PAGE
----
or more child prerequisites can exists, and each one is separated with “and”.
 Form
prerequisite1 and prerequisite2
prerequisite1 and prerequisite2 and prerequisite3 . . .
  Two or more prerequisites are specified in a conjunction
2) Disjunction
For the prerequisite to be met, at least one of the child prerequisites must be met. Any time-based
prerequisites are based off of the starting time of the conjunction. Two or more child
prerequisites can exists, and each one is separated with “or”.
 Form
prerequisite1 or prerequisite2
prerequisite1 or prerequisite2 or prerequisite3 . . .
  Two or more prerequisites are specified in a disjunction
3) Sequence
For the prerequisite to be met, all child prerequisites must be met. Child prerequisites are
checked in the order that they appear in the sequence, and the starting times of time-based
prerequisites are based off of the ending time of their preceding sibling prerequisite. Two forms
exist for sequences: “after” and “and, after that,”. The first form places the second prerequisite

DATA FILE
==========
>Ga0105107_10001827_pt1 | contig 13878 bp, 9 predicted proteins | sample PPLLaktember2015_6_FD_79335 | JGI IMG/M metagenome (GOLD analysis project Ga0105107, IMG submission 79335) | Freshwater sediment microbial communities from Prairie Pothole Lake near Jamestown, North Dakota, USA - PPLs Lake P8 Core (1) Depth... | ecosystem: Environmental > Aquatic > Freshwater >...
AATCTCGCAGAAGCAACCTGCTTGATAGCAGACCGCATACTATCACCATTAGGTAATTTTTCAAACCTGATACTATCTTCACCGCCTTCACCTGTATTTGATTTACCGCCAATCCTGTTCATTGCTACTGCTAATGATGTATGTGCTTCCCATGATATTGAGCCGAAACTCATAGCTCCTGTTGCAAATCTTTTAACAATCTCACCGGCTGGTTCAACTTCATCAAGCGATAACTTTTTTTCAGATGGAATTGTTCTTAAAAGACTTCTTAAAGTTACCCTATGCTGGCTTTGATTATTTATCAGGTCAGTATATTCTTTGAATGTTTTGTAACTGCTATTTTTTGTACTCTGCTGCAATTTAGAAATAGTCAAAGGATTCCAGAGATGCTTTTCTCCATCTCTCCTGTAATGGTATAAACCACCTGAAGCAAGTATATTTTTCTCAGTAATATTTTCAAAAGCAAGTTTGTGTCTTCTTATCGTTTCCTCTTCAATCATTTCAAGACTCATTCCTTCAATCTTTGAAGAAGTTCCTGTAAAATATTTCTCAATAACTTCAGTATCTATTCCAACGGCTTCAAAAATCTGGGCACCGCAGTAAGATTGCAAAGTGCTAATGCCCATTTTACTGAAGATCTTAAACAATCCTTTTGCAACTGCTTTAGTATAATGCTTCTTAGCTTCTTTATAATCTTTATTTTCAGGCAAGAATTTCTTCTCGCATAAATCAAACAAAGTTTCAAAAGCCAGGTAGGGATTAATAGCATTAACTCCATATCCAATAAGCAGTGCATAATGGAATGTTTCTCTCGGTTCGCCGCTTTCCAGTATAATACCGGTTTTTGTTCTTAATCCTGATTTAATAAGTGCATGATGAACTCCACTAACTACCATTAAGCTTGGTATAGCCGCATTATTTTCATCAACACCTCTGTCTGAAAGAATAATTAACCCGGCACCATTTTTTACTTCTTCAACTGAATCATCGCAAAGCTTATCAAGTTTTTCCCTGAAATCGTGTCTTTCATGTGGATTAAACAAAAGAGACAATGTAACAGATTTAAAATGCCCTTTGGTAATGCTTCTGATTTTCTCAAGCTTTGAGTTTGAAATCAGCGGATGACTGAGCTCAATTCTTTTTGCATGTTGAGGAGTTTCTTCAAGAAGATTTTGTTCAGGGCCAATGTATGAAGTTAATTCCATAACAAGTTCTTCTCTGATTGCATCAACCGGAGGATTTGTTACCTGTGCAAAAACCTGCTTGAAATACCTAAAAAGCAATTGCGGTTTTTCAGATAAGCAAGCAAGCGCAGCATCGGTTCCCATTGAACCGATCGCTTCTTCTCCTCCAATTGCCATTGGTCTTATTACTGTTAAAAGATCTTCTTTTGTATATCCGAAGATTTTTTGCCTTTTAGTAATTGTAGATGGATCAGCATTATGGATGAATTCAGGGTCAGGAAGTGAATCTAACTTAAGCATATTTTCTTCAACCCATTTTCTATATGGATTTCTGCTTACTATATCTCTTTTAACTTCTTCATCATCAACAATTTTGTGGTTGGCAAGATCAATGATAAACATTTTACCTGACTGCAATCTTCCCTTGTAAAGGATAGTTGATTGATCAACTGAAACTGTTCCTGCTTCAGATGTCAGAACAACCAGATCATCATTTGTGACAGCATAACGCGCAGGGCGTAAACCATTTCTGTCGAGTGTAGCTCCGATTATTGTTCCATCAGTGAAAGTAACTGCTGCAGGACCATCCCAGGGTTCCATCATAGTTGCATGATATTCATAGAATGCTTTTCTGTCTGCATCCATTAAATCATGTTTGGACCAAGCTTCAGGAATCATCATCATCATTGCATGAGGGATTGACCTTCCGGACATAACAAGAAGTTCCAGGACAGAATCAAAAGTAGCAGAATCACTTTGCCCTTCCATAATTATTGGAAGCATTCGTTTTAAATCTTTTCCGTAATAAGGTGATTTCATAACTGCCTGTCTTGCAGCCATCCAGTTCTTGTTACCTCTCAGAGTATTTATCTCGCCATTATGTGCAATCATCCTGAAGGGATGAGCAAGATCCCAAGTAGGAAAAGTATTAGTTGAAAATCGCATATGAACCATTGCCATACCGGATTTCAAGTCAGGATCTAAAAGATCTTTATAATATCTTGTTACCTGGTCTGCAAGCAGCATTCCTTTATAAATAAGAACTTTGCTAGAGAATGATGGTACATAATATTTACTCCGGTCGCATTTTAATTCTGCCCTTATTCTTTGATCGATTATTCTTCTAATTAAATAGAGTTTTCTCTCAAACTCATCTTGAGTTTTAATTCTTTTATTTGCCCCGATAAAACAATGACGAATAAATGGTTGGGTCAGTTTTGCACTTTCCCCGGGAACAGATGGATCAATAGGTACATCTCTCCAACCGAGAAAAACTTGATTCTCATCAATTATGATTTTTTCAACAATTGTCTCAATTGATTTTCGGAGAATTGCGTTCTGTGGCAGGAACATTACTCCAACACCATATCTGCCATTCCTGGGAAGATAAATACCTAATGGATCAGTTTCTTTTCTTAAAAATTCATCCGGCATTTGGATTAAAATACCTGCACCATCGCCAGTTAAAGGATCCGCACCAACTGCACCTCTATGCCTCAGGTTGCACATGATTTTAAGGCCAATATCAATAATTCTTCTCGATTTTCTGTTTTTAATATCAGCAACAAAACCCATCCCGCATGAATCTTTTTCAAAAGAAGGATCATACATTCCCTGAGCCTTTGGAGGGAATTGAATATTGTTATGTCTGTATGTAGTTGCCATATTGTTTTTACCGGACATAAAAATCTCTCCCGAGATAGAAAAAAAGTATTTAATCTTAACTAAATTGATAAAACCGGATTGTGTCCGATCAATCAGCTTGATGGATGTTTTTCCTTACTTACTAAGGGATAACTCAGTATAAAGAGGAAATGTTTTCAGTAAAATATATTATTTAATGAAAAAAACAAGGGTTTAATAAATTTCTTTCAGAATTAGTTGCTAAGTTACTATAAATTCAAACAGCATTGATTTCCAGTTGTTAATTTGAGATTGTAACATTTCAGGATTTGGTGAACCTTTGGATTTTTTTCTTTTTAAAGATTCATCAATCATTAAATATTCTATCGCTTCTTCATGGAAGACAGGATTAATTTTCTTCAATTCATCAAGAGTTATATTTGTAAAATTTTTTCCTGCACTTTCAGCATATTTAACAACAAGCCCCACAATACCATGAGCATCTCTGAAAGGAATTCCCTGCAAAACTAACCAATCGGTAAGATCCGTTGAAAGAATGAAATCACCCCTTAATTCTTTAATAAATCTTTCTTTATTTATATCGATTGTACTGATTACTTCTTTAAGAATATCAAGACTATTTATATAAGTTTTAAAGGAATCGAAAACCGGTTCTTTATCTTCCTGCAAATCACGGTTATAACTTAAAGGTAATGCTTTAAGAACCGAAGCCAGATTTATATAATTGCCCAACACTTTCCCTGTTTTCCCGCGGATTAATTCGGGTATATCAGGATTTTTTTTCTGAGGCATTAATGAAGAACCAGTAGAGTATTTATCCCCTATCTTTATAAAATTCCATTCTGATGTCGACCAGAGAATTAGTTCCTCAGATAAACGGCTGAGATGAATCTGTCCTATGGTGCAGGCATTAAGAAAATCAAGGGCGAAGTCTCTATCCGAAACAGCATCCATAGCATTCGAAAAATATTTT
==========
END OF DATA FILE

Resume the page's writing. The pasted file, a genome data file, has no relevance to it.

before the “after” keyword and the first prerequisite after the “after” keyword. The second form
places the child prerequisites in the order that they will be evaluated in, and the second form
allows for more than two child prerequisites to exist.
 Forms
prerequisite1 and, after that, prerequisite2
prerequisite1 and, after that, prerequisite2 and, after that, prerequisite3 . . .
prerequisite2 after prerequisite1
  When “after” is used instead of “and, after that,” only two prerequisites are permitted in
 the compound expression. That form is meant as a shorthand for convenience
4) Compound Expression Nesting
It's possible to nest compound expressions with parentheses. In a compound expression, any
expression that is not a time or test must be grouped within parentheses.
 Form
(innerExpression)
  The innerExpression can be any prerequisite expression, and the entire expression above
 can be used in place of any prerequisite